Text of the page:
Station. They have a special foreigner’s rate of about $130 per night. All of their employees study English in the United States and making reservations by phone is easy. You can contact them at FUJIYA HOTEL 359 Miyanoshita, Hakone, Kanagawa Pref., Tel.0460-2-2211, Telex. 3892-718, Fax 0460-2-2215. http://www.fujiyahotel.co.jp. E-mail/ email@example.com Camp Fuji. Other people stay at Camp Fuji, a little further away, but less expensive ($25/day in 2001). They then drive into Hakone. The number for billeting is 265-5502. (Camp Fuji Operator is 265-5011)
For more information, see:
• http://www.odakyu.jp/english/ For information on Odakyu Railroad, information, including Hakone Free Pass.
• http://www.jnto.go.jp/eng/index.html For the Japan National Tourist Organization’s “Practical Travel Guide” on Hakone. (Click on “Regional Tourist Guides” then “Practical Travel Guide”
Our Hakone Trip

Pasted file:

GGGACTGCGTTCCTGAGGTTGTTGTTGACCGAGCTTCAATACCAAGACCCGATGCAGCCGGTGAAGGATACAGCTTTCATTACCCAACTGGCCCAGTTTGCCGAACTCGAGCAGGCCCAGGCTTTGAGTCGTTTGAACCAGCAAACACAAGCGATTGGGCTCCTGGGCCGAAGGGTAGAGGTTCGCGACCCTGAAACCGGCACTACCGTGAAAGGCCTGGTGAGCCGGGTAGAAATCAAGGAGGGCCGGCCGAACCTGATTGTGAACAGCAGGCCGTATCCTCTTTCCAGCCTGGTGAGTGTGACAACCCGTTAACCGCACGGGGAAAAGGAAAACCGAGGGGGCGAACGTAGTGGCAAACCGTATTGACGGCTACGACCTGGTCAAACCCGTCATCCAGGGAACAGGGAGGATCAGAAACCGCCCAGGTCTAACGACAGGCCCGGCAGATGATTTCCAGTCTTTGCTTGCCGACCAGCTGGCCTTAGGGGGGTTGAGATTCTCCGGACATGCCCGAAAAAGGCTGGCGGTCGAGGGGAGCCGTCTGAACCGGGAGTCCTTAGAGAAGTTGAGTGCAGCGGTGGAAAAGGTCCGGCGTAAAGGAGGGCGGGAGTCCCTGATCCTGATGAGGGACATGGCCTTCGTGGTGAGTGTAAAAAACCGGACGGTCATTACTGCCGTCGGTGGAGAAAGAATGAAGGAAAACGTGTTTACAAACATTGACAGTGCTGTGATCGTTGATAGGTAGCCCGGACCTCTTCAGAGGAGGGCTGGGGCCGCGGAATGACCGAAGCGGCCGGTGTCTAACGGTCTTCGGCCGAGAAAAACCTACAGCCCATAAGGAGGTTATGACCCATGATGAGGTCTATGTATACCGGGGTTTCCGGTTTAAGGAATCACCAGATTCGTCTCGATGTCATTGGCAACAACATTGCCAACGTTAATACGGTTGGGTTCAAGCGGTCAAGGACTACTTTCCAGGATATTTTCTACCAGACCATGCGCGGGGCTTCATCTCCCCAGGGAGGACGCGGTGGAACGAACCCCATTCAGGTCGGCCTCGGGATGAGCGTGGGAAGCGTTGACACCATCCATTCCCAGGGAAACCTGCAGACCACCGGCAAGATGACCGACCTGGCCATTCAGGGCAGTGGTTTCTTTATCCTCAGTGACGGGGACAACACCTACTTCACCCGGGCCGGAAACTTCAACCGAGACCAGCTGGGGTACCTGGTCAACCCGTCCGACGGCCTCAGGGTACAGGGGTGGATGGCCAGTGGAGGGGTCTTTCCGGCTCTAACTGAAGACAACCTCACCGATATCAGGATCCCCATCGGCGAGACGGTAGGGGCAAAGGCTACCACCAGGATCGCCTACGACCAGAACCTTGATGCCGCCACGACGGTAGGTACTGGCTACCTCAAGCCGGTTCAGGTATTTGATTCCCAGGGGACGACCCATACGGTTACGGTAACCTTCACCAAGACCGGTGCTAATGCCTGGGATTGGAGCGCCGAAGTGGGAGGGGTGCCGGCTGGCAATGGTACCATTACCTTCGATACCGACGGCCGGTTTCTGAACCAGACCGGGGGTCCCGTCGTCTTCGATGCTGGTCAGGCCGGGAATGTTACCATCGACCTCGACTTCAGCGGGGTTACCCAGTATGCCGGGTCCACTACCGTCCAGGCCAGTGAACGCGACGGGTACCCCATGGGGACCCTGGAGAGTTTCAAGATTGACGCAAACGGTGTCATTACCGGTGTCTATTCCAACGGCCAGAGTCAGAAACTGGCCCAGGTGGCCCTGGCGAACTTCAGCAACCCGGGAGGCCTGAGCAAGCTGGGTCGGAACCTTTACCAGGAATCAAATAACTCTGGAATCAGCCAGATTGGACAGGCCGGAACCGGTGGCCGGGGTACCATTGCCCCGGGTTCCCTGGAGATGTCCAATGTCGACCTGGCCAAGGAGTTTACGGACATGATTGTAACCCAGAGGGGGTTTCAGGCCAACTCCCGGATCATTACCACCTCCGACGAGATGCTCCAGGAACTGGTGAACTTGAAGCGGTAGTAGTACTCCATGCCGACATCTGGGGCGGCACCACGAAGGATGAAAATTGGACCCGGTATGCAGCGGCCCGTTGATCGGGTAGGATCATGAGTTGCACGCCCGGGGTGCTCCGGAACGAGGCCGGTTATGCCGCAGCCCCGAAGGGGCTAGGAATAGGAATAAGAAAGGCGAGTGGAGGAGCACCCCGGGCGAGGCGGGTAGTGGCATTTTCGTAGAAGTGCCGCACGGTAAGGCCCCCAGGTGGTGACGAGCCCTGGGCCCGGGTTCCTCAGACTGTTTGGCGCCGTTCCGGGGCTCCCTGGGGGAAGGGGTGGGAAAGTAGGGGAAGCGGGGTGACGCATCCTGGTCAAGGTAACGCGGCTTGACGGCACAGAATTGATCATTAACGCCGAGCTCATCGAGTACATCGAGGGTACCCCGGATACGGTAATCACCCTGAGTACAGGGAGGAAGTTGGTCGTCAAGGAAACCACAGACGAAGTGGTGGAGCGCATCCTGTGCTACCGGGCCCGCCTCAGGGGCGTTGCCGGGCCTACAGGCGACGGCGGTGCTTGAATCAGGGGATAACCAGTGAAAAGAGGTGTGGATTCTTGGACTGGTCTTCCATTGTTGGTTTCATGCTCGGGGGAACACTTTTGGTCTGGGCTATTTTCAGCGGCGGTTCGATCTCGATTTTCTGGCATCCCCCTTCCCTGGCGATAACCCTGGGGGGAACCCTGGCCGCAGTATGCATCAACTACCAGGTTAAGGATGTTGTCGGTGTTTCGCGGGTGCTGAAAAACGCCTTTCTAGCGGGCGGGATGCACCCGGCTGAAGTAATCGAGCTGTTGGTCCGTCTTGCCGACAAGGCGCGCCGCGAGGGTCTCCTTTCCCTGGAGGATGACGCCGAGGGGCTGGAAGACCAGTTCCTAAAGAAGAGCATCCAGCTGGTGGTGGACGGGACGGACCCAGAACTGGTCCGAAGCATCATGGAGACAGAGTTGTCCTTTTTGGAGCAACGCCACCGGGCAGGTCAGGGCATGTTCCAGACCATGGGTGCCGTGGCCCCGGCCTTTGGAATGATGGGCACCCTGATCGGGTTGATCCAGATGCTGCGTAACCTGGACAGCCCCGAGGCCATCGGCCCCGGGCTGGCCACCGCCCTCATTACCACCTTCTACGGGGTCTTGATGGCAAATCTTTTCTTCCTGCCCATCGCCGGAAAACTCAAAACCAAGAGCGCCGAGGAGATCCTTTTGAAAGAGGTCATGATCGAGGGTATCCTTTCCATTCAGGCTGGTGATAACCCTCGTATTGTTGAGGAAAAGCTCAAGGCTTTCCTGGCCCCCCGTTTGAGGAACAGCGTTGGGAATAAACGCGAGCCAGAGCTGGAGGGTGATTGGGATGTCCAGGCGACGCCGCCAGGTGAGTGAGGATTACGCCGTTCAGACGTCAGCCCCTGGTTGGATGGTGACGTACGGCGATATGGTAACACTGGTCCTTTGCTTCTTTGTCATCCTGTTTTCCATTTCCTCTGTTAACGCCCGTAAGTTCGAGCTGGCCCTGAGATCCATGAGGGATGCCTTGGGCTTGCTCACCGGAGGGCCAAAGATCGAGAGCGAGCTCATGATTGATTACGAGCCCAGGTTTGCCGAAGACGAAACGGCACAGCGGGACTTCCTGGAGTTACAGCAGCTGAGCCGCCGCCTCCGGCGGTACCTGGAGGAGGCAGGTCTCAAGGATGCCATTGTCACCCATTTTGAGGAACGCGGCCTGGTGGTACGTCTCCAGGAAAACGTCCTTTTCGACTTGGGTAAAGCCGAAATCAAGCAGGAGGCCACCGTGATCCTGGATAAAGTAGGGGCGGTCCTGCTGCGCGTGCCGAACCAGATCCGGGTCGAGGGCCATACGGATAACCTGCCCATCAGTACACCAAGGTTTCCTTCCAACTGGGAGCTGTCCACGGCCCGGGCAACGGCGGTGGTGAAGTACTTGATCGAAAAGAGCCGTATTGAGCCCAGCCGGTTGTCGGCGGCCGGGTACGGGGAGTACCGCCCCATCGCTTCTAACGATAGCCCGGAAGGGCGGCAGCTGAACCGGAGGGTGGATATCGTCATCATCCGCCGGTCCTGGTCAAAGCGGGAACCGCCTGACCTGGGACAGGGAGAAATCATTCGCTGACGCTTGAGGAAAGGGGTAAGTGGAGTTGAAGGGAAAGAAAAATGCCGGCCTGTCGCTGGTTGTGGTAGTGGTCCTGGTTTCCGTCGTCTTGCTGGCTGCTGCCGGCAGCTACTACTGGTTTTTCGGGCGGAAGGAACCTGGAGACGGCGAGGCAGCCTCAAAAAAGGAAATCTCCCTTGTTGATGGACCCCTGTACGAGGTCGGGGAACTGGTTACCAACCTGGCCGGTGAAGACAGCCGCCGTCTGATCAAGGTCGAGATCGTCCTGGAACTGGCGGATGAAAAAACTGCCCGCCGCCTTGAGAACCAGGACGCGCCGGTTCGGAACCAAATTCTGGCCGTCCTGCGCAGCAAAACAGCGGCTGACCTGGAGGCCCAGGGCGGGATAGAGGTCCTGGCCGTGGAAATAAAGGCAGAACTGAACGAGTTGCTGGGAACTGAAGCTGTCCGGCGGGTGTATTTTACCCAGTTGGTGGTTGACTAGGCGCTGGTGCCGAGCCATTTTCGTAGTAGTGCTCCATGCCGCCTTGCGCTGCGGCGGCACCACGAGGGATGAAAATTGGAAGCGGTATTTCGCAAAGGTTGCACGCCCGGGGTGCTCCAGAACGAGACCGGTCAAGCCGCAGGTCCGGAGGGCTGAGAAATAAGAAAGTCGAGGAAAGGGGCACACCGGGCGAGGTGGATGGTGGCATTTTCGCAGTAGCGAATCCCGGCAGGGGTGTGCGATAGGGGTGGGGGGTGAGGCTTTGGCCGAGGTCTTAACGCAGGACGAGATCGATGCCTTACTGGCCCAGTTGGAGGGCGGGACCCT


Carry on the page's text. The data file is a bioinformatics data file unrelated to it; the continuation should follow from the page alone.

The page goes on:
Over Thanksgiving break my husband, 1 year old, 3 year old and I went to Hakone for two nights. It was fun for everyone and there is an amazing hotel there that has a foreigner rate of $133/night plus tax. There is hotel parking. The hotel is: Fujiya Hotel. You have to call to get the special rate, which is offered during the week, not weekends. It is an older hotel with big rooms and a beautiful garden in the back. There is a lot to do in Hakone. We most enjoyed the ropeway ride over the volcano and the Open Air Museum, which houses some fabulous kid friendly sculptures. I thought this webpage was helpful while planning what to do on the trip: http://www.japan-guide.com/e/e5200.html. It has a nice overview of the various attractions. We didn’t figure out how to buy the Hakone Free Pass, which allows one payment for two days of transport on all the Hakone trains, funicular, ropeway, pirate ship, and buses. Over Thanksgiving the hotel was not too busy and the fall colors were amazing! We’ll definitely go again. –Sarah S., 2012